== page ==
A Delaware Statutory Trust or DST are growing in popularity among real estate investors in the U.S. It’s safe to say that DST’s have rightfully earned this position given that they offer a number of potential advantages to investors.
However there are many Delaware Statutory Trust pros and cons. This article discusses a handful of the potential advantages that are available to investors using DSTs for their 1031 exchange. Please remember that Delaware Statutory Trusts also have a number of disadvantages that investors should consider as well. Before we explore the benefits offered by a DST let’s first examine what exactly is meant by a DST 1031 exchange.
What is a DST 1031 Exchange?
A DST is a provision or entity that allows investors to enjoy deferred capital gains taxes when they sell a real estate rental property. However, in order to realize this benefit, they must direct the proceedings from the sale of their property towards purchasing a fractional interest in professionally managed, high-quality institutional real estate. Later on, if the investor wants, they can also exchange the DST into a REIT but it may entail a lengthy process.
Used correctly, DSTs can indeed be an effective tool for building and preserving wealth as they help investors defer their capital gains tax from the sale of a real estate rental property. Therefore and quite understandably, utilizing Delaware Statutory Trusts in real estate planning can reap considerable rewards. Some examples of the types of real estate property that can qualify for a DST 1031 exchange include triple net (NNN) leased retail centers, apartment complexes, office property, and self-storage buildings.
Benefits Offered By a DST
A 1031 exchange into a DST has several merits:
Free yourself from the three Ts of active management
Tenants, toilets and trash. Many investors are attracted to Delaware Statutory Trusts because they offer the potential for a passive income stream. This feature is especially popular among those investors transitioning from an active real estate management role via a 1031 tax-deferred exchange. Active real estate management can be a time-consuming and tiring occupation which many property owners don’t want to continue into retirement. However, cashing out of a property held over a lifetime will usually incur a substantial capital gains tax hit that will erase much of the wealth that has been accumulated. Delaware Statutory Trusts allow an investor to utilize a 1031 exchange to acquire a professionally managed institutional grade asset, which provides a potential stream of income without the headaches of property management and asset management.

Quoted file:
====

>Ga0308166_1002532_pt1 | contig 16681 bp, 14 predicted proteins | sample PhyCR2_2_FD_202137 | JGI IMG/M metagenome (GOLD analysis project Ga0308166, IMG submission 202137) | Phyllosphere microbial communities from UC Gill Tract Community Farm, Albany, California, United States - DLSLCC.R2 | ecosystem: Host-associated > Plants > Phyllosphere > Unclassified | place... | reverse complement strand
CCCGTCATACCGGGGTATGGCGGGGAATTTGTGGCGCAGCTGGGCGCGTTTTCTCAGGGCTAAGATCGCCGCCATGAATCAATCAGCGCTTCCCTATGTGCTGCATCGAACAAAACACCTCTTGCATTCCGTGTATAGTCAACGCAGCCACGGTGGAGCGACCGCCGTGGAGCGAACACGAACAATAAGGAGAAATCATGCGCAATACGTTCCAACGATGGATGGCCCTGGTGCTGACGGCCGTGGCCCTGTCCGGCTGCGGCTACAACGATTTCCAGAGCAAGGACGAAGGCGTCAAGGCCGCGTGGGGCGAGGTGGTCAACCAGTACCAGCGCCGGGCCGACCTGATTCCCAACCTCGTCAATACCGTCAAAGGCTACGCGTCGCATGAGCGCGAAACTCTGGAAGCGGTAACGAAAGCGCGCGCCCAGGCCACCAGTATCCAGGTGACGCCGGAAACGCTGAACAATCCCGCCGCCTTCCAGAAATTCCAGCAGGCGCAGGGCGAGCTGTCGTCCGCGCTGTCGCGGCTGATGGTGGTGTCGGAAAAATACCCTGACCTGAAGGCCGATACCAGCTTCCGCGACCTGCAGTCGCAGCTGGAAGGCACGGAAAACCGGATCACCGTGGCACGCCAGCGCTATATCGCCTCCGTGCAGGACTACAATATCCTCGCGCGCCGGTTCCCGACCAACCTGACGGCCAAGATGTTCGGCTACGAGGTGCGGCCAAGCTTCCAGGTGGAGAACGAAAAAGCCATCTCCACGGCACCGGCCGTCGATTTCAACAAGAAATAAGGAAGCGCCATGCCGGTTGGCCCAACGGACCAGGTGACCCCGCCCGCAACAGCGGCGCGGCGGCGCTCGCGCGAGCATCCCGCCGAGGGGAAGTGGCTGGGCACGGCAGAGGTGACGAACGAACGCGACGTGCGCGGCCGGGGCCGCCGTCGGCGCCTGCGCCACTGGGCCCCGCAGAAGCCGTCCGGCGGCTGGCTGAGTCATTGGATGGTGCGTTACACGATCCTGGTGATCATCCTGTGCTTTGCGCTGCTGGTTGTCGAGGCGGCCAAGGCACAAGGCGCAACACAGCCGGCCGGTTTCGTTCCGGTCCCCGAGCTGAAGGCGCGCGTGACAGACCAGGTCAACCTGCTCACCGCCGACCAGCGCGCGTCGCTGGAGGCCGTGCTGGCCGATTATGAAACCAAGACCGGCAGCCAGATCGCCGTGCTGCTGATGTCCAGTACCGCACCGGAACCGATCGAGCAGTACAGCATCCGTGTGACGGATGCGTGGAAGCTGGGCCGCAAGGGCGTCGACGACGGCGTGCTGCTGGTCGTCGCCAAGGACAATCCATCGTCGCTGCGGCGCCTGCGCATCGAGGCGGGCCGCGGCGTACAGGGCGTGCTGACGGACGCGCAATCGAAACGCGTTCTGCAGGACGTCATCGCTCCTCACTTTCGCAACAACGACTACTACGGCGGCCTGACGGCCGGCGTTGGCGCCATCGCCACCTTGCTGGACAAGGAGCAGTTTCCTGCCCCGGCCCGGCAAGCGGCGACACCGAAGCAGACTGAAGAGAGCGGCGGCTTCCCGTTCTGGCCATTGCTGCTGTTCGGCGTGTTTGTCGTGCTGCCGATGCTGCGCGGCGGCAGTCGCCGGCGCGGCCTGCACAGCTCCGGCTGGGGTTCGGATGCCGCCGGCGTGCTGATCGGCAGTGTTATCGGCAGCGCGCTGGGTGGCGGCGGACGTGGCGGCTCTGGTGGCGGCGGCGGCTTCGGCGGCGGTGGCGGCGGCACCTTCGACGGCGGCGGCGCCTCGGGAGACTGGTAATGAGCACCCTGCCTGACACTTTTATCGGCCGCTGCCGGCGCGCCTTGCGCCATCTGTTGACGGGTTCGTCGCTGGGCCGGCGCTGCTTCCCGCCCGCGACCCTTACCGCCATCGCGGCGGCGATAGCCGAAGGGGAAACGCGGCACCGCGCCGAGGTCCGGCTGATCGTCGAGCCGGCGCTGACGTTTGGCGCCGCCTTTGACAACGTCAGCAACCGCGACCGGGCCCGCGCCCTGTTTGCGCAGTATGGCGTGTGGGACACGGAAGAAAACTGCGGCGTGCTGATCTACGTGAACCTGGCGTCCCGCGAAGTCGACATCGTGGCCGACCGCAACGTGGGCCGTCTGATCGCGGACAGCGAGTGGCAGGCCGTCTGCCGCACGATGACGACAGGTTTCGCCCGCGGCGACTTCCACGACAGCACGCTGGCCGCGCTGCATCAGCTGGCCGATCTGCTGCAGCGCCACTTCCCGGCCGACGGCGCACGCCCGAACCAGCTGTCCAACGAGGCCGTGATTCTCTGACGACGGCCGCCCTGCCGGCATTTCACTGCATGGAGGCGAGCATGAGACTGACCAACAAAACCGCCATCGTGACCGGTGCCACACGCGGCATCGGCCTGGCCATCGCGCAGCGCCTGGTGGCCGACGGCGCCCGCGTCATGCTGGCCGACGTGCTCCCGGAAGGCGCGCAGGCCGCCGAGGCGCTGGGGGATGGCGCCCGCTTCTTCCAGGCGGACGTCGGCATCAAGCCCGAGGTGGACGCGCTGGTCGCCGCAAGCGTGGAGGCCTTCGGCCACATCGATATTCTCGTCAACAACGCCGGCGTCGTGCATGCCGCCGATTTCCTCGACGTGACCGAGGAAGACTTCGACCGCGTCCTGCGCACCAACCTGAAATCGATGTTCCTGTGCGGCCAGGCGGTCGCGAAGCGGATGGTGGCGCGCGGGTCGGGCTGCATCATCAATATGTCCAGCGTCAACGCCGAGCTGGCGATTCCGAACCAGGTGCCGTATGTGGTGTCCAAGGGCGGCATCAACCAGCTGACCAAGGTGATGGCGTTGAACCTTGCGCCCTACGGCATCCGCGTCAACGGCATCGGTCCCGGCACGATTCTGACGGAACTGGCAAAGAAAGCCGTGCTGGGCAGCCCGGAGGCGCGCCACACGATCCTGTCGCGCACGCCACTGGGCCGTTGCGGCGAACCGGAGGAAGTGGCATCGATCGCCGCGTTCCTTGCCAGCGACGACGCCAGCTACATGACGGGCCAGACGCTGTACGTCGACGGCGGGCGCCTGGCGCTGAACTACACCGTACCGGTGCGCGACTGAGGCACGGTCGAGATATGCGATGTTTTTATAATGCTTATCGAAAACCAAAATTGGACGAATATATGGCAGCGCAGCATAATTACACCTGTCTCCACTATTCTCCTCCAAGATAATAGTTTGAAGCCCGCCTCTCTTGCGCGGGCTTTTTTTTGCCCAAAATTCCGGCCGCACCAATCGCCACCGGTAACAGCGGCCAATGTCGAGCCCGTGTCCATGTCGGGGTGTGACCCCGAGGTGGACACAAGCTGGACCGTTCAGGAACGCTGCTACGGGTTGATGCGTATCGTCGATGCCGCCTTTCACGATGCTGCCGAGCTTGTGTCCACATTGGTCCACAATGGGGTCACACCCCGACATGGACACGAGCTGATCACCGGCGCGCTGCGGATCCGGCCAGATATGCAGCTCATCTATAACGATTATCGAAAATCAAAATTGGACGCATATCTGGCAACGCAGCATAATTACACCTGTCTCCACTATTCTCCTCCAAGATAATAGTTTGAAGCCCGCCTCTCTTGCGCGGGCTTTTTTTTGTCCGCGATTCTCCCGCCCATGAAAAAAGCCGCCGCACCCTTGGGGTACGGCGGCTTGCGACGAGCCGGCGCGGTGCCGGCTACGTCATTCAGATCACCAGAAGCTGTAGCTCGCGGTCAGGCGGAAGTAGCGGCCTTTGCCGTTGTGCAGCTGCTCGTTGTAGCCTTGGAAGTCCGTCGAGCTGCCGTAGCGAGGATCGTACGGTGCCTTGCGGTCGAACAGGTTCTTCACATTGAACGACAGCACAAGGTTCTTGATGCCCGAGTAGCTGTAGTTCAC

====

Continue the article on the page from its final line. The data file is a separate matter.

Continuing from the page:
Access to long-term triple net leased (NNN) properties
One of the most significant Delaware Statutory Trust offerings is that it can offer investors access to triple net leased (NNN) properties that range from 5-20 years on the primary lease term, depending on the specific investment. This provides a potential long-term income stream without the hassle and risks of lease renegotiation. This is particularly relevant for investors who are moving to a Delaware Statutory Trust from a multifamily, apartment or single-family rental investment. Instead of dealing with multiple tenants renewing (or not renewing) their lease once a year, a Delaware Statutory Trust investor may potentially have 5-20 years of income already pre-arranged for. This both reduces the headaches of property management and provides a predictable and durable income stream. It is important to note that long-term leased properties, although attractive, can have problems too, such as tenants going out of business. It is important to review the tenant’s business model, credit rating, and future growth prospects to understand the level of risk one is assuming with a long-term leased property.
Potential for non-recourse debt vs recourse debt
Most debt on Delaware Statutory Trusts is non-recourse which greatly limits an investor’s liability to the lender. This helps to protect an investor’s other properties, investments, etc., should an investment fail. Especially for those investors switching to a Delaware Statutory Trust in retirement – non-recourse debt adds an extra layer of safety. Non-recourse debt is typically defined as a loan whereby the lender’s only remedy in case of a default is the subject property itself and not the investor’s other assets. Many investors that purchase commercial, multifamily and triple net leased Delaware Statutory Trust properties on their own are stuck with full or partial recourse loans from their lenders which increases overall risk substantially. With most DSTs, non-recourse debt is enjoyed by investors.
Potential for diversification into smaller dollar amounts
Delaware Statutory Trusts give investors access to institutional grade real estate for smaller dollar amounts. In contrast, higher quality triple net leased properties (which are often compared to Delaware Statutory Trusts) typically have a price floor around $1,500,000. This not only allows more potential investors access to Delaware Statutory Trusts, but also allows investors to spread risk across multiple assets instead of concentrating it in one Delaware Statutory Trust property.
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